Medical Lien Rights Further Explained
- Posted By: Harvey Brown
- June 1, 1995
A good synopsis of a medical lien claimants rights was provided in a recent appellate decision.
The Hand Rehabilitation Center (HRC) provided over $50,000. in physical therapy services at the request of Dr. Hylwa. Dr. Patzakis was an AME. The liens became litigated.
The Court citing Labor Code section 4903 stated a lien claimants rights are derivative of the injured employee’s rights and the WCAB has exclusive jurisdiction over workers’ compensa-tion medical liens. The Judge must determine whether the medical lien is reasonable in relation to the medical services provided. The lien has to be litigated in order to be reduced and the lien claimant has the burden of proving by a preponderance of the evidence that the claim is industrial.
The lien claimants must be served with the AME report and afforded an opportunity’ to submit rebuttal evidence or cross-examine the AME: The lien claimant has no right to participate in the selection of the AME.
The WCAB has adopted a medical fee schedule which is prima facie evidence of the reasonableness of fees charged for medical services. Higher fees may be charged only when determined to be reasonable.
In this case Jane Clancey rendered the services for the HRC. She was an occupational therapy assistant. The official medical fee schedule does authorize and provide for physical therapy if it was performed under the continuous and direct supervision of a physician or a licensed physical therapist. The Court indicated that there is no provision in the schedule for occupational therapy. Clancey’s report did not indicate that she was a licensed physical therapist or any physician was in attendance when she performed her services. The Judge disallowed the charges because they were billed as physical therapy and Clancey was not licensed to provide physical therapy. The appellate court indicated that the burden was on the lien claimant to prove that its lien was for properly provide services and did not do so in this case.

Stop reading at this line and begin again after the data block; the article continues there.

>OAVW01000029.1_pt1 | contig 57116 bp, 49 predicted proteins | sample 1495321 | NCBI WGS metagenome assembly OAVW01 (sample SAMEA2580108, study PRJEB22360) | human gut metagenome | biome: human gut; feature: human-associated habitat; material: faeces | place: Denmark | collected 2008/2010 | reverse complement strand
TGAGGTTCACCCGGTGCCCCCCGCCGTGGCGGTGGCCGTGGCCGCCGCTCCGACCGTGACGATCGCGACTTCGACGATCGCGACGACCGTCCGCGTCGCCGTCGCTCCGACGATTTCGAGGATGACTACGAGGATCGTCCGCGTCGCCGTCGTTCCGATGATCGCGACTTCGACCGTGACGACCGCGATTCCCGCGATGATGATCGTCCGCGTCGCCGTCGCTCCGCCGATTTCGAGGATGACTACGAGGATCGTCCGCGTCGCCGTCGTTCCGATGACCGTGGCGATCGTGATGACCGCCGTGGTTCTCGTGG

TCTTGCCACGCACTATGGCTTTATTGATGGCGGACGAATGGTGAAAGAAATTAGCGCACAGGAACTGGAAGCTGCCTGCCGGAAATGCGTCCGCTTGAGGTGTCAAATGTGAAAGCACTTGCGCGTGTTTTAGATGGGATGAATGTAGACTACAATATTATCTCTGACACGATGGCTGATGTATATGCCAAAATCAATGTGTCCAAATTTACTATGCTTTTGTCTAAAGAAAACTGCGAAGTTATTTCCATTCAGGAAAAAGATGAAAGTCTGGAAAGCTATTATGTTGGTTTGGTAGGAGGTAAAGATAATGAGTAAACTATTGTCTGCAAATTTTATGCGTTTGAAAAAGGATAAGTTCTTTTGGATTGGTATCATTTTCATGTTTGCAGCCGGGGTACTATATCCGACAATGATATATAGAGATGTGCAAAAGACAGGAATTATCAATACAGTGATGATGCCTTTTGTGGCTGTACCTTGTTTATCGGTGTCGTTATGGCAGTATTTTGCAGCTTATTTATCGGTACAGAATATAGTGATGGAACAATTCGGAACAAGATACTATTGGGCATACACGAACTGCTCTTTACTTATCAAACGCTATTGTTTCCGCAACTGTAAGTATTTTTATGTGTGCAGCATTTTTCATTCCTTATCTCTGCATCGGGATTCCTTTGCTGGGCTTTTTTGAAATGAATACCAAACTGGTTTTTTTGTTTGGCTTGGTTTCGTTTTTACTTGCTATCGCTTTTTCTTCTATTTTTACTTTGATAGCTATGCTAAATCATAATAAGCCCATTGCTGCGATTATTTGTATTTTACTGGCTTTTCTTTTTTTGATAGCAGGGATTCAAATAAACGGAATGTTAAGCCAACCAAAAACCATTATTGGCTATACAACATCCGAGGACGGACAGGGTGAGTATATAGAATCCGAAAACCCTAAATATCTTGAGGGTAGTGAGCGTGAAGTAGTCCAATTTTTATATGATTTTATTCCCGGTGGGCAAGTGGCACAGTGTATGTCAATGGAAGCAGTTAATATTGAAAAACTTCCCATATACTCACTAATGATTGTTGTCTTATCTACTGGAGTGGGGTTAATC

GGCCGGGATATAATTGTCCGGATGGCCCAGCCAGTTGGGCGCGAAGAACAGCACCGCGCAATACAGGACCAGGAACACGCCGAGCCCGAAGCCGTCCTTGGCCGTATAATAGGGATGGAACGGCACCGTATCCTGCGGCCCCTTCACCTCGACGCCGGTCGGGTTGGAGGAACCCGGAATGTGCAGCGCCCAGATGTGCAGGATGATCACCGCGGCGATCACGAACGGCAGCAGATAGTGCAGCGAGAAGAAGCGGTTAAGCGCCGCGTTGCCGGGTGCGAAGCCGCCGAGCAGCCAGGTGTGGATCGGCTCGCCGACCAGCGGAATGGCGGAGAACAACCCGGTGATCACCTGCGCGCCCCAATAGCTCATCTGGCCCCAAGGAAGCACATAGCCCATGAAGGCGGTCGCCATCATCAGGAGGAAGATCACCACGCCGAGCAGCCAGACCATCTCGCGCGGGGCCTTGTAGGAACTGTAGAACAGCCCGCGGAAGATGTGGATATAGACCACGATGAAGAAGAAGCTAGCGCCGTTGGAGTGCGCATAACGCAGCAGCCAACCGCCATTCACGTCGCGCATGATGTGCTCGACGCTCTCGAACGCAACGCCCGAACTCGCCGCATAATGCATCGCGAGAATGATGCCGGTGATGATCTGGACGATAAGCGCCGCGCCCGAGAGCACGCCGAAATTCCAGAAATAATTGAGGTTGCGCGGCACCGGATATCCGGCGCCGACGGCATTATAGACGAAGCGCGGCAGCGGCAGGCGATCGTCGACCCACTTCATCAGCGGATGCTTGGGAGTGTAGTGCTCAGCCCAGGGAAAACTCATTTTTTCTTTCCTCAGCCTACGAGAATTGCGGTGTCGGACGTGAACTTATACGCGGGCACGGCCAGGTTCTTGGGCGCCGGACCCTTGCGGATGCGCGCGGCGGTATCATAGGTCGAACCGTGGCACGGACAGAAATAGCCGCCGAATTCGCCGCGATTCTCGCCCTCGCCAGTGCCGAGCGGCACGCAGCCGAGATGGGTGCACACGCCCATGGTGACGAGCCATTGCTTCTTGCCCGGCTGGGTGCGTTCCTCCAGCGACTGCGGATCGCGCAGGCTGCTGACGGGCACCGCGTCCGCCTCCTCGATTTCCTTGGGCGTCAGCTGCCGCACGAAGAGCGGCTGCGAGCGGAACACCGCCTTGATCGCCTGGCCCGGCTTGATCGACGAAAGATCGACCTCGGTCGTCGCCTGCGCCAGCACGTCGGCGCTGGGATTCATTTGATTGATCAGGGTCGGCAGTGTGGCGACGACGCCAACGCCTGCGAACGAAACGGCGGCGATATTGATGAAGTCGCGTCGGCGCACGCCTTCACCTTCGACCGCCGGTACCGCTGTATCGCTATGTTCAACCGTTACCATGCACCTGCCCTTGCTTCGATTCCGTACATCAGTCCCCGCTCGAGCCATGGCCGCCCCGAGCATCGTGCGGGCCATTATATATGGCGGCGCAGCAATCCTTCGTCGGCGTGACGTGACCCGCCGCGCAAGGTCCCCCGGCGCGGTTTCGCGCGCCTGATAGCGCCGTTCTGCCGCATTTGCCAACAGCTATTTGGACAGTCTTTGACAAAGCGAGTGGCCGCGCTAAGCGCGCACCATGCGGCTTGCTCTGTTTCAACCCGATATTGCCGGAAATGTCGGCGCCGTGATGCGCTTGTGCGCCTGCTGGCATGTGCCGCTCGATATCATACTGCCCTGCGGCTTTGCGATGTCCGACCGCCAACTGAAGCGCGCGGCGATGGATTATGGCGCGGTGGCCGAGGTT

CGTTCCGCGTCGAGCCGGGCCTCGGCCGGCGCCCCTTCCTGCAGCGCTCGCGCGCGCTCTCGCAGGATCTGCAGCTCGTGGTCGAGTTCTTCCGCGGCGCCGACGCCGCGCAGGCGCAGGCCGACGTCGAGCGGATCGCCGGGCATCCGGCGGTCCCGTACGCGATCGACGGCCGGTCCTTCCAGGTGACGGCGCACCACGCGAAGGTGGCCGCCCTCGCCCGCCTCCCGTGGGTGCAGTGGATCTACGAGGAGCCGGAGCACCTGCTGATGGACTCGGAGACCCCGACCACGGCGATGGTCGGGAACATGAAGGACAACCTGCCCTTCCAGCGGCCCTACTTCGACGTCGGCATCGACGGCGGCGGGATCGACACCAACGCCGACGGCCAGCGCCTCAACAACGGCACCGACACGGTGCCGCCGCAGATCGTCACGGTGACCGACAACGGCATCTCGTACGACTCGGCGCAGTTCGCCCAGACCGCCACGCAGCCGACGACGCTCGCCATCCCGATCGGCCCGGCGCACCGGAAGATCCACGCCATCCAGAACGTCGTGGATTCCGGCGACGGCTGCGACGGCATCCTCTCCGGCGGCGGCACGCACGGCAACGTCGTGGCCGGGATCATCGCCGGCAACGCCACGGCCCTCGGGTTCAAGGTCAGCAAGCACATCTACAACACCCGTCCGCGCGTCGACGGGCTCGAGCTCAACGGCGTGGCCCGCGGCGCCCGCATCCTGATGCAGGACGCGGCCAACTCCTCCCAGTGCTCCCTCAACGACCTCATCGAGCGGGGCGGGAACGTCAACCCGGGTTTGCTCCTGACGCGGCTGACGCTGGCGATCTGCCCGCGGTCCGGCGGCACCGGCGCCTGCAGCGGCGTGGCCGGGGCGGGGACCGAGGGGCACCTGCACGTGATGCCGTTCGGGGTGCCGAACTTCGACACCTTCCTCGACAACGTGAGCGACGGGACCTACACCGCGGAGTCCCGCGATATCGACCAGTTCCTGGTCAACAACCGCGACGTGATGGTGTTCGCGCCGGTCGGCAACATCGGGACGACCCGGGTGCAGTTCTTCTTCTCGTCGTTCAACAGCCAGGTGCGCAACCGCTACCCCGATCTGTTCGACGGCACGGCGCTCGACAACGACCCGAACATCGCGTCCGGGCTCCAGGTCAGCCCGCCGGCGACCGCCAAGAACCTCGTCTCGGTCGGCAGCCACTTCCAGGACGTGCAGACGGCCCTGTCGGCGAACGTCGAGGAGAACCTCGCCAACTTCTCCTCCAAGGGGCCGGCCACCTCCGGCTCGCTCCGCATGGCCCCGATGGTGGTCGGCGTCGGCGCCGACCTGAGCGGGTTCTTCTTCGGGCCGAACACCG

HRC also contended the WCAB was not a “court” and only an administrative agency. The appellate court indicated that the WCAB is a “constitutional court”. They further stated that the WCAB “exercises a portion of the judicial powers of the state and ‘in legal effect is a court.” Following this line of logic and finding by the appellate court it would question the validity of using hearing representatives before the WCAB. If the WCAB is a court of the State of California then it would seem only licensed attorneys should be practicing law before the Board. Any other conclusion would seem nonsensical.
Case: Hand Rehab Center V. W.C.A.B.